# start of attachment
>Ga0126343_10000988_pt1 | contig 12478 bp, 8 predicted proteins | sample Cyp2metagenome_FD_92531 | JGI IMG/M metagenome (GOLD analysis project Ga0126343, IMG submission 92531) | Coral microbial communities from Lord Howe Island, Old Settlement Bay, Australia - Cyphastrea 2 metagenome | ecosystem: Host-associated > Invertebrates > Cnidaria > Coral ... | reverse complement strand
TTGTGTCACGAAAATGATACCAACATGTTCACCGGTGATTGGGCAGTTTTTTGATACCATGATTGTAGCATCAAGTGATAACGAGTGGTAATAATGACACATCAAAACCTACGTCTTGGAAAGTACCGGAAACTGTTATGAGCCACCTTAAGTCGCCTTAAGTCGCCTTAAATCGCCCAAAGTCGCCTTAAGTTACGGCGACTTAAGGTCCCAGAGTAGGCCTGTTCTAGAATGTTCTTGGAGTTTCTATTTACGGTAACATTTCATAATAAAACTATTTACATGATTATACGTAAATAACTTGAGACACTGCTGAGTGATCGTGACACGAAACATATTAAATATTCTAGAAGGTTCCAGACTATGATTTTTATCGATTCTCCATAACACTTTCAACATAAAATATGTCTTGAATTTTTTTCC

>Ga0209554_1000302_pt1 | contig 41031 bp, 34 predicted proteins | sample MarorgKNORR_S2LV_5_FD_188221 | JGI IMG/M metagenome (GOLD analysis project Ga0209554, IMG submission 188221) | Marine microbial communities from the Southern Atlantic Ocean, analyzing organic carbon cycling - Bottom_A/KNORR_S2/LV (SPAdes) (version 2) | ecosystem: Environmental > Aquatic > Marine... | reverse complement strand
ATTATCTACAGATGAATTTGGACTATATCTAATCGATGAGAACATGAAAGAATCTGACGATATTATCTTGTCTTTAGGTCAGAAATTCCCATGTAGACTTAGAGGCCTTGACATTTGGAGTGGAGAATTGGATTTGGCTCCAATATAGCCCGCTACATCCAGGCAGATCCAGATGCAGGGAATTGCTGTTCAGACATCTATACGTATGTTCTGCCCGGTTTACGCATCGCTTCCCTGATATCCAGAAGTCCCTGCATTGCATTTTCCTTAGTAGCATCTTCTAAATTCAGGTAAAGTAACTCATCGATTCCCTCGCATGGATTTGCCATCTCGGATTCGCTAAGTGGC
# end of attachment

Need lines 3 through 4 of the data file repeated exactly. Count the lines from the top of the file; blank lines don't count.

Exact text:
>Ga0209554_1000302_pt1 | contig 41031 bp, 34 predicted proteins | sample MarorgKNORR_S2LV_5_FD_188221 | JGI IMG/M metagenome (GOLD analysis project Ga0209554, IMG submission 188221) | Marine microbial communities from the Southern Atlantic Ocean, analyzing organic carbon cycling - Bottom_A/KNORR_S2/LV (SPAdes) (version 2) | ecosystem: Environmental > Aquatic > Marine... | reverse complement strand
ATTATCTACAGATGAATTTGGACTATATCTAATCGATGAGAACATGAAAGAATCTGACGATATTATCTTGTCTTTAGGTCAGAAATTCCCATGTAGACTTAGAGGCCTTGACATTTGGAGTGGAGAATTGGATTTGGCTCCAATATAGCCCGCTACATCCAGGCAGATCCAGATGCAGGGAATTGCTGTTCAGACATCTATACGTATGTTCTGCCCGGTTTACGCATCGCTTCCCTGATATCCAGAAGTCCCTGCATTGCATTTTCCTTAGTAGCATCTTCTAAATTCAGGTAAAGTAACTCATCGATTCCCTCGCATGGATTTGCCATCTCGGATTCGCTAAGTGGC